The Toronto Blue Jays used to laugh at those who criticized their $50-million payrolls. They ignored the ridicule of their rent-a-player strategy during pennant drives. They gloated when they won the World Series.
Now, perhaps there's no finer example of baseball's struggling times than the Blue Jays.
They have become just like the rest of the poor stiffs they took advantage of throughout the years.
They're the ones who now are willing to dump high-salaried veterans for prospects.
You want an outfielder? Joe Carter can be yours for $6.5 million this season and $6.5 million next.
You prefer a first baseman? John Olerud and his $5.25-million salary this year and $6 million in 1996 with an option of $6.5 million in 1997 can be yours.
Looking for the best second baseman in the game? Roberto Alomar, who is earning $5.5 million this year and is a free agent at the season's conclusion, is available.
A leadoff hitter? How about center fielder Devon White and his $4-million salary?
How about a D.H. and possible Hall of Famer? Paul Molitor and his $4-million salary with a $4-million option/$1-million buyout is being shopped. The Blue Jays even have bargain-basement deals available for potential free agents Al Leiter, Duane Ward, Danny Cox, Danny Darwin, Lance Parrish and Candy Maldonado.
"It's become more likely that we'll move players rather than hold onto them," General Manager Gord Ash says. "Every player is available if the deal improves our club for the present and future."
This is why Mr. Ash and not Hideo Nomo will be focus of the All-Star break, when there could be a whirlwind of activity. Teams are making plans for the pennant stretch, and there are going to be an abundance of moves before the July 31 waiver deadline.
The San Diego Padres, who believe they can be legitimate contenders down the stretch, want Carter or Alomar and are willing to part with outfielder Melvin Nieves and first baseman Eddie Williams.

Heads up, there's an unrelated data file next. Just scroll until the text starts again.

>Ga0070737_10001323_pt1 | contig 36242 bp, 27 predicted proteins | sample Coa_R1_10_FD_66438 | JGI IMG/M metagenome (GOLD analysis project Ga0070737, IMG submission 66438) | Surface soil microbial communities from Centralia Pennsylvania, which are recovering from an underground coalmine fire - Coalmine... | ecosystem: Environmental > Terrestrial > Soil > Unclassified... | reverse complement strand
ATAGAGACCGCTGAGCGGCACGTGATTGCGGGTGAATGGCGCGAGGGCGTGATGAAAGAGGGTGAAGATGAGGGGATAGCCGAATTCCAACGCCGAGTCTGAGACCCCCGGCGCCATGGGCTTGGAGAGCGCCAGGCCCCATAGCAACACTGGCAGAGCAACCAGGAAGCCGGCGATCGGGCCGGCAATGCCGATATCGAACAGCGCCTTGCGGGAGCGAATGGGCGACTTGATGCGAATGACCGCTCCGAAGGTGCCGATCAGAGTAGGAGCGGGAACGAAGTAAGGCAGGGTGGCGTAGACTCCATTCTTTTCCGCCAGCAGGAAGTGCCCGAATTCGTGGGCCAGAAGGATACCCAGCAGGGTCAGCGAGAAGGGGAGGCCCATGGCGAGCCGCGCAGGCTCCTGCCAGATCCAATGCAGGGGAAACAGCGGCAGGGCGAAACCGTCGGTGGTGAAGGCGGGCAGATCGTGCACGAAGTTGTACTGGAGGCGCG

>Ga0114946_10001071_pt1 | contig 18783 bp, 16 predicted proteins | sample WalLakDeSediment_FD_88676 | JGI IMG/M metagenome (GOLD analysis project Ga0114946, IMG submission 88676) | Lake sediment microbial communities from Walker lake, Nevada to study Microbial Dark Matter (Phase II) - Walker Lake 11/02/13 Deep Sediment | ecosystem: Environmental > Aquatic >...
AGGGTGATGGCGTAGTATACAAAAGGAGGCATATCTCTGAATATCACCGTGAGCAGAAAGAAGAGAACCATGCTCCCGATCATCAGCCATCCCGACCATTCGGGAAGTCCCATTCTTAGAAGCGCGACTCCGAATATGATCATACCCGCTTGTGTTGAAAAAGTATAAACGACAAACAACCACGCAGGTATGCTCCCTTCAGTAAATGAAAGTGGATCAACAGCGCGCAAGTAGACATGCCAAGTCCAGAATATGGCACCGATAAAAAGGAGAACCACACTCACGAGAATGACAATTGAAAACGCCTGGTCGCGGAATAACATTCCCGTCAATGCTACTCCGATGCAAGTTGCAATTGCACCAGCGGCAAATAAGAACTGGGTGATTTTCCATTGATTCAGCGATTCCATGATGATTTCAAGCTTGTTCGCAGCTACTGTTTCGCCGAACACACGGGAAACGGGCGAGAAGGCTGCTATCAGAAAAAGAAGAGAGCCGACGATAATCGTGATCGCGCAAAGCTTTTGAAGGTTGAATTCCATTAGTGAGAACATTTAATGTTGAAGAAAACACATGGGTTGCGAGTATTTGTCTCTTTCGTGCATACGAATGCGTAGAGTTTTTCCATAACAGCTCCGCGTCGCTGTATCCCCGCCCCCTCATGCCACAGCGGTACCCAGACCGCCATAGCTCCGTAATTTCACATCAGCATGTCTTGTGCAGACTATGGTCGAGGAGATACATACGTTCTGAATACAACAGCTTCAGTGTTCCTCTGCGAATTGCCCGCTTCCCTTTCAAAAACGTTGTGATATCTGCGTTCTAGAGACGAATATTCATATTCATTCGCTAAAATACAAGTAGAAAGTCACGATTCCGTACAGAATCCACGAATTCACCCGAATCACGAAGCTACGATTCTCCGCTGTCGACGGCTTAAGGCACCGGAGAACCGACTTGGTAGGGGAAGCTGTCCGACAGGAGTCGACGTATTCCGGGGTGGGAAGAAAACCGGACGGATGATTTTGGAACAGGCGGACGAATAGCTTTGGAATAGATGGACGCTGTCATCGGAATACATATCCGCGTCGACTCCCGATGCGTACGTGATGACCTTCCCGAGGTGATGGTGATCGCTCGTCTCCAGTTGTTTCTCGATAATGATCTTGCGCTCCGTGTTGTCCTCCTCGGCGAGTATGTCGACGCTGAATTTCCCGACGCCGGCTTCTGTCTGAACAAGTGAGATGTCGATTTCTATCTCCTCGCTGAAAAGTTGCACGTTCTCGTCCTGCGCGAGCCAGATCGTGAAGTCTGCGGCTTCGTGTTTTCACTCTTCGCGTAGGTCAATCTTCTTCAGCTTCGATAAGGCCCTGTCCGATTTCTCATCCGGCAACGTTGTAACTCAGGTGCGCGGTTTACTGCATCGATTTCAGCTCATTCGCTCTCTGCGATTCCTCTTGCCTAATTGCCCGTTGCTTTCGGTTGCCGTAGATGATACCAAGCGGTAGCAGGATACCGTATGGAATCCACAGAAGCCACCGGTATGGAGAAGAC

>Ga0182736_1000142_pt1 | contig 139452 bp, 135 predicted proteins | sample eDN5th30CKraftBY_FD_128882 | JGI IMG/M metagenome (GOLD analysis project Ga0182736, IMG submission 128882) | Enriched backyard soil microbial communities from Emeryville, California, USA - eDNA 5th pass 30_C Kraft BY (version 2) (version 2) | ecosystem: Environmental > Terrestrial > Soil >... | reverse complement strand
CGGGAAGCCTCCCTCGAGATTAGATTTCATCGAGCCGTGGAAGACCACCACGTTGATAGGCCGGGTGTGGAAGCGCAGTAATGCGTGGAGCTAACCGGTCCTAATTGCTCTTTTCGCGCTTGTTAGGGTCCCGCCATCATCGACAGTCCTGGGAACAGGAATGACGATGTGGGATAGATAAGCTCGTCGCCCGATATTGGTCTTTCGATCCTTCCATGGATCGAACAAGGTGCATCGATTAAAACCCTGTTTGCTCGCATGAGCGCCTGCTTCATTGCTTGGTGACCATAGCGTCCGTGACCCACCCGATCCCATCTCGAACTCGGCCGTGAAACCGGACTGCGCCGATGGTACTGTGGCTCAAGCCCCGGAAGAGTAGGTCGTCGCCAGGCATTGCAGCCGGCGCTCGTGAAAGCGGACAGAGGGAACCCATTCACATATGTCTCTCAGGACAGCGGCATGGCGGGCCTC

The New York Yankees want starter David Wells from the Detroit Tigers and are willing to part with third baseman Russ Davis. The Milwaukee Brewers want outfielder Danny Tartabull ($5 million this year and next) from the Yankees.
Entering the week, the Minnesota Twins wanted someone to take closer Rick Aguilera and his $4.2-million salary (with a $4-million option) before he became a 10-and-5 player on Thursday. They also have starters Kevin Tapani ($3.6 million) and Scott Erickson ($1.862 million) available.
The New York Mets will listen to offers for outfielder/third baseman Bobby Bonilla ($4.7 million this year and $4.5 million next year) and starter Bret Saberhagen ($4.05 million in 1995 plus $4.3 million next year with nearly $1 million deferred in interest). And soon, the St. Louis Cardinals' Ken Hill ($4.375 million) might become available.
The cream of the trade crop appears to be Saberhagen, who has acknowledged that it may be best that he leaves.
"I love New York, and I have a home there," Saberhagen says, "but I want to win. I've been miserable over the last month. I don't want to be miserable. I'd rather be happy someplace else.
"Right now, I'm pitching good, but the team is playing bad, and that does not make me happy. I keep wondering why there are no people in the stands. But with the way we're playing, I wouldn't want to come to the ballpark. If I were going to pay to see a baseball game, I'd pay to watch a good team.
"It's not embarrassing, but it's not fun. Nobody wants to lose. I'm tired of losing. I'm sick of it."
Says Bonilla: "Everyone is sitting around waiting for the bomb to drop. Not just here, but all around baseball."
Who knows, this just may be what baseball needs.
Bring back those good old-fashioned trades. Well, at least the post-strike variety.
His followers chant his name before the national anthem. They unfurl Japanese flags and proudly wave them. They pack the Dodgers gift shop and will buy anything with his name on it.
You'd better believe it.
"I never thought I'd see anything like Fernandomania again in my life," Dodgers broadcaster Jaime Jarrin says. "But it's coming. Believe me, it is coming.
"This is the closest thing I've seen to Fernandomania, and it's bringing back very sweet memories of 1981. Fernando was shutting everybody out that year, and Nomo is striking everybody out."
That $2-million signing bonus the Dodgers shelled out to Hideo Nomo? They have already made that up in ticket sales and memorabilia sales. Of course, it helps when you sell Nomo Dodgers jackets for $150, Nomo sweatshirts for $50, Nomo T-shirts for $25 and $18, Nomo baseballs for $15 and $10, Nomo pennants for $5 and Nomo pins for $3.